We now have all of the terminology to verbalize Bayes’ theorem in the manner of Carrier, in his example of page 50 of *Proving History*.

A lucid verbalization of Bayes’ Theorem for the set of explanations defined by Carrier is:

In contrast, Carrier’s verbalization of Bayes’ Theorem from page 50 of Proving History is obscure:

Probability is the ratio of a subset to a set. When a set is composed of discrete elements such as explanations, the probability is the ratio of the number of elements in the subset to the number of elements in the set.

In the lucid version of Bayes’ theorem, each of the five verbal probabilities is of the form: ‘the probability of an element of a subset with respect to the elements of a set’. This has the same meaning as the form ‘The ratio of the elements of a subset to the elements of a set’. For each of the five probabilities, the subset numerator and the set denominator of the ratio are clearly identified in the lucid verbalization of Bayes’ theorem.

Carrier’s verbalization uses the words, typical and expected, as synonyms for probability and the word, atypical, as a synonym for improbability. Also, the only evidence is the data, the elements of the Bayesian data set. Carrier has identified the elements of the set as explanations. Therefore, Carrier’s verbalization uses the words, evidence and explanations, as synonyms.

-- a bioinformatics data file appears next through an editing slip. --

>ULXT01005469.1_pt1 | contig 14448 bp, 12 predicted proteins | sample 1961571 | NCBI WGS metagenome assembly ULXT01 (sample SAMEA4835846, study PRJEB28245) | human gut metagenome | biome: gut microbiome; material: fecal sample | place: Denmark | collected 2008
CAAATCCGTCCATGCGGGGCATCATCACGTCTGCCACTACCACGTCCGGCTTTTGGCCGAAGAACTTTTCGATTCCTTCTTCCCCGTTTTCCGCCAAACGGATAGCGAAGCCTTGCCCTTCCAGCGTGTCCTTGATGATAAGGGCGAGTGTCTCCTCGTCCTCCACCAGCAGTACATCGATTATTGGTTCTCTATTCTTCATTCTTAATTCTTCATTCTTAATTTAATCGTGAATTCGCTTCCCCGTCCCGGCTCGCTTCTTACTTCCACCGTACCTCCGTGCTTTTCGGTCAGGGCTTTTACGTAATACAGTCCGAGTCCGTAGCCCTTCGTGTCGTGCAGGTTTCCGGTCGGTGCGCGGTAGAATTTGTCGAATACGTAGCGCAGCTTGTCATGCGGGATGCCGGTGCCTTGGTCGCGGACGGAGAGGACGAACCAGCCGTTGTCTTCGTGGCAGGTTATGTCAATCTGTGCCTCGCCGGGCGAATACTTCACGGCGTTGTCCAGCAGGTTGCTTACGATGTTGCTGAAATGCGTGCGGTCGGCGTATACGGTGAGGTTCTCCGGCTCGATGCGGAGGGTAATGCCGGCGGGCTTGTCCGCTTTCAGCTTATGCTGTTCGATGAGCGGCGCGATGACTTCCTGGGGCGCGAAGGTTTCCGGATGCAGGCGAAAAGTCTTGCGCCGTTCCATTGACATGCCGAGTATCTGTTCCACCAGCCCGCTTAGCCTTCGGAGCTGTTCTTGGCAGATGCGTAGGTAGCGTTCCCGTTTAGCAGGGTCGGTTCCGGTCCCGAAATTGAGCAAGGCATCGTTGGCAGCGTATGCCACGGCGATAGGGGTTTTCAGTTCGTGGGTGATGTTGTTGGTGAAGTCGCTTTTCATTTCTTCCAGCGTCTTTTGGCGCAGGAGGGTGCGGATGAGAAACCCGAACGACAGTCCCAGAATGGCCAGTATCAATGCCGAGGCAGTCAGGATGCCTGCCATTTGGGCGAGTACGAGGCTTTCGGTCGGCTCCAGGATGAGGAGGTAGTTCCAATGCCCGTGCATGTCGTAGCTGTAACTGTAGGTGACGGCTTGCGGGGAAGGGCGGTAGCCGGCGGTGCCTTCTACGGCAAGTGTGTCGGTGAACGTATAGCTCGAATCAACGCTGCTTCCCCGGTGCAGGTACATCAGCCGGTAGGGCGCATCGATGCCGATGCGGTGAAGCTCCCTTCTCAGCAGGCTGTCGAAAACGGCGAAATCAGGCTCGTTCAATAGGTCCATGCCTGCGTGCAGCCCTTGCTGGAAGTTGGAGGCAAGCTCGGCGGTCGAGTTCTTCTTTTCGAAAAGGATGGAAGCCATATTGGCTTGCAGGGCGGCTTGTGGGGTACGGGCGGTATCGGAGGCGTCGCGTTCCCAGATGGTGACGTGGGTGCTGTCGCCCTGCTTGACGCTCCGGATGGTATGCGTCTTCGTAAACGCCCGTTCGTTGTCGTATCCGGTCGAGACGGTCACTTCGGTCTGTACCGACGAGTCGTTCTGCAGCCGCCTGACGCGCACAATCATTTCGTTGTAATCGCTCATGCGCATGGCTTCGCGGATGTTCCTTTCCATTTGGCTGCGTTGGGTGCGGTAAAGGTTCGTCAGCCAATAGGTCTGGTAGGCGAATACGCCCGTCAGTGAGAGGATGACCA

In Carrier’s verbalization of Bayes’ theorem, if probability, typical, expected and atypical are replaced with ratio, it is difficult, but not impossible to determine the numerator and the denominator of each ratio specified. However, these ratios are not valid expressions of the probabilities of Bayes’ theorem. Thus, Carrier’s verbalization is invalid.

Consider Carrier’s verbal expressions of the five ratios, each purportedly a probability specified by Bayes’ theorem.